Now, expanding on AndroidMirza’s points, if you know the set of possible resources at compile time, but want to access these resources selectively at runtime, then you can use the resources names to dynamically generate their ids. This is what AndroidMirza was suggesting. Consider, for example:

    // names of resources we actually want to use
    String desiredResources[] = { "foo", "bar" };
    for (String rName : desiredResources) {
        // dynamically generate the resource's ID from its name
        int rID =
            getResources().getIdentifier(rName, "raw",
                this.getPackageName());

        // open the resource using the generated ID
        InputStream rStream = getResources().openRawResource(rID);
    }

In conclusion, please recall that resources have special significance in Android. Specifically, resources are used to dynamically adapt the application for context (localization, different hardware profiles, specific configurations, etc). While raw resources and asset files are both used to access files as a byte stream, they have different intents. Files placed in /res/raw are intended to be actual resources: alternative versions could exist for different contexts. Since these resources could resolve to different paths based on context, they are accessed indirectly, via their resource id. Files placed in /assets, however, have no "resource" significance: they merely contain data to be used by the application. Since their locations are not context-dependent, then can be accessed directly via their path.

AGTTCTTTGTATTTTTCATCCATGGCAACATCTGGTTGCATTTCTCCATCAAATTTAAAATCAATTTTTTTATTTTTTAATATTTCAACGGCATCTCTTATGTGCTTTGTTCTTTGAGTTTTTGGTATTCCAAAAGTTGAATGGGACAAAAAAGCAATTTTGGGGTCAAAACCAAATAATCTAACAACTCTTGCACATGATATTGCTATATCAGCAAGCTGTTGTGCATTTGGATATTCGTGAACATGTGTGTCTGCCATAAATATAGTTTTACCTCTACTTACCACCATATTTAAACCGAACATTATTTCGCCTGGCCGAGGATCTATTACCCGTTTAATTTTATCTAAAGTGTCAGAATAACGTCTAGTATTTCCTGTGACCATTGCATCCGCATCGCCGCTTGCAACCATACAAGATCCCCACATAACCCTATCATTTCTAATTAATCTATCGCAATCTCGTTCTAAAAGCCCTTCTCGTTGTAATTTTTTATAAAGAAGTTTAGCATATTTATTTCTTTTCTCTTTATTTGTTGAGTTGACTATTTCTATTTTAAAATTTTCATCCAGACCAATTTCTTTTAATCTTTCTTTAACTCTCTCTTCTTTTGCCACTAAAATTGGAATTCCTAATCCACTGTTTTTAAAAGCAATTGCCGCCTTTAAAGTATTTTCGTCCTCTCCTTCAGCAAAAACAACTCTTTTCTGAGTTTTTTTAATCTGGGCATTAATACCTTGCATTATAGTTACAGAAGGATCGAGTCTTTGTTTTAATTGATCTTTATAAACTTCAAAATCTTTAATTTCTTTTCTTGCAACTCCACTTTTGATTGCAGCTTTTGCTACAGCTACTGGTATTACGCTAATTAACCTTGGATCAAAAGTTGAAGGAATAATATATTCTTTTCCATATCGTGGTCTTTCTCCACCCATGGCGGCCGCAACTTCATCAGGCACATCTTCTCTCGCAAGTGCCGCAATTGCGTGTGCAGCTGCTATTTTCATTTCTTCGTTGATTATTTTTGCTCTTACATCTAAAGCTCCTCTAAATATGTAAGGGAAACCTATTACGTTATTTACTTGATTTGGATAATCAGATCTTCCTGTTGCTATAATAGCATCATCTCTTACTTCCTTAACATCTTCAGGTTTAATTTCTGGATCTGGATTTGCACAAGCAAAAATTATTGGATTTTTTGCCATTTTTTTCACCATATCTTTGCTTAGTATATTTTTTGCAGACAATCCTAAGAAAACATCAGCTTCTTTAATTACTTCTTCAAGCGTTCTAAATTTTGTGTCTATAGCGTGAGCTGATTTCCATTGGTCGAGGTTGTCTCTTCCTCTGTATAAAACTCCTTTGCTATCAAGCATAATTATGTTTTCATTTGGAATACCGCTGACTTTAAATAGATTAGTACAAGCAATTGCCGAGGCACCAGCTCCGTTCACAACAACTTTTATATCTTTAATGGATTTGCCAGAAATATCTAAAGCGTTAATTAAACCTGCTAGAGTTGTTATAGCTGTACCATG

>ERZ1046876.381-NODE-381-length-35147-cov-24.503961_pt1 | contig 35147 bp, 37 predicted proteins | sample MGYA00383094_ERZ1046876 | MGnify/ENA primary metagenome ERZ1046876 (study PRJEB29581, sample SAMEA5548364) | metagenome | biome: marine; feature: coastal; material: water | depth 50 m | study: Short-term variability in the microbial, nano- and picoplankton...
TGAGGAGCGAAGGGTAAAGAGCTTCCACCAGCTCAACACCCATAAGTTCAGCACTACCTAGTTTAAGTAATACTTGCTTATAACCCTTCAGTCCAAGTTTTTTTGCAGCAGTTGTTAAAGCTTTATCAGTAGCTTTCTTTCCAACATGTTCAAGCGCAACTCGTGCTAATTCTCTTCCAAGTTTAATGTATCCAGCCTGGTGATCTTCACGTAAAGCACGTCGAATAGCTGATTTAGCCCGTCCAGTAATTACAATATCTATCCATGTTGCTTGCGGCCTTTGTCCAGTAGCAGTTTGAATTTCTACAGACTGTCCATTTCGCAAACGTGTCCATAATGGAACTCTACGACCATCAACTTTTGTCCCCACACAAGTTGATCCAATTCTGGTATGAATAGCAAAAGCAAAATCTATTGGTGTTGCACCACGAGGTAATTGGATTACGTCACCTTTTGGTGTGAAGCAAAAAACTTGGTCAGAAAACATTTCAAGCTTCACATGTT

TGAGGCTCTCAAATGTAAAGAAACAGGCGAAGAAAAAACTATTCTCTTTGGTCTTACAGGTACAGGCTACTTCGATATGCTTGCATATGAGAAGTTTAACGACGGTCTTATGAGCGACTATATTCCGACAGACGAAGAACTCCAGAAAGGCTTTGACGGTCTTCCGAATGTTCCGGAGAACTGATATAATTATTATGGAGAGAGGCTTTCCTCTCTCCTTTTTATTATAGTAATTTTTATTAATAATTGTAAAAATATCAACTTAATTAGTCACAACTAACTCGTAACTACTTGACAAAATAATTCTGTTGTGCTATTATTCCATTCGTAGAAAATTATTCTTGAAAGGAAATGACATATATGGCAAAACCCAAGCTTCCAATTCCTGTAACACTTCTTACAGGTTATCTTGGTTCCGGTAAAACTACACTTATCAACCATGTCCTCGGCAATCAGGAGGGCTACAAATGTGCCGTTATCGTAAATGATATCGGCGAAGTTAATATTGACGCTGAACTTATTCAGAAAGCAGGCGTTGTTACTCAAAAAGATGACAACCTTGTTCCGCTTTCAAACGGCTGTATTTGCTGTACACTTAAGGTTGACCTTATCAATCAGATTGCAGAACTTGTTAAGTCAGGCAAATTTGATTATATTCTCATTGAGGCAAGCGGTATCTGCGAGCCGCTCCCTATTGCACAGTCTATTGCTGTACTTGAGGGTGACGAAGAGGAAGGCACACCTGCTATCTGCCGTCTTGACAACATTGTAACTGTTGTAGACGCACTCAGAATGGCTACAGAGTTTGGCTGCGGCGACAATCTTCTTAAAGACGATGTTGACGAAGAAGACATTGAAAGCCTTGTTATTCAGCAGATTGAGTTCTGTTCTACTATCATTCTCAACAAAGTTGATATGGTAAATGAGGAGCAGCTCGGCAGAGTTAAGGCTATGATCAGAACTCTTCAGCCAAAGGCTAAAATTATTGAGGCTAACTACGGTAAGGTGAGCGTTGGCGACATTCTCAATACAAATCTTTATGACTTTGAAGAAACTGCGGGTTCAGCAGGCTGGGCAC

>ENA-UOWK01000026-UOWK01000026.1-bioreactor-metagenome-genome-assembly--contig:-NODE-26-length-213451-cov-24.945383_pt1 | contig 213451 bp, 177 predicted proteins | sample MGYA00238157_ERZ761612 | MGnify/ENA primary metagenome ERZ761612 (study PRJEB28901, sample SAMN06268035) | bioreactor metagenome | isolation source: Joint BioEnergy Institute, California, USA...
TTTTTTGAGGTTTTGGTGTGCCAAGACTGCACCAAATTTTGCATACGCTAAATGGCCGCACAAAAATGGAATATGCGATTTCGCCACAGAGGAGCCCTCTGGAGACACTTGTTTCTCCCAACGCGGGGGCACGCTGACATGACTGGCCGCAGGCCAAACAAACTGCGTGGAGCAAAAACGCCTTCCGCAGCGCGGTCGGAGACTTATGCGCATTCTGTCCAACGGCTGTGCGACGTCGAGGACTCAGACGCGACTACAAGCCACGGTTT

I hope this helps.

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@ Michael,

We cannot comment on each other’s posts because we are too new. Welcome, aboard.

To answer your question, you CAN dynamically query which audio files are available. You just can’t do so by using the /res/raw directory. You must use the /assets directory for this.

First, I would like to clarify that /res/raw and /assets are both legitimate places to package files with an application. They are used for different purposes, however, and each has a different significance. So, what is the significance of each location, and when (or why) should you place files in each location?

Well, let's consider the /res/raw location first. Placing a file in /res/raw makes the file a Resource. With Android, Resource means something very specific; it doesn't just mean "something available to use". Rather, a Resource is something that could potentially have multiple versions that are "swappable" at runtime. The “active” version will depend on the application’s context (environment). For example, several different versions of the same “Resource” might exist for different locales and languages, for different form factors (screen sizes), for different orientations of the device, or even for different visual themes of the application!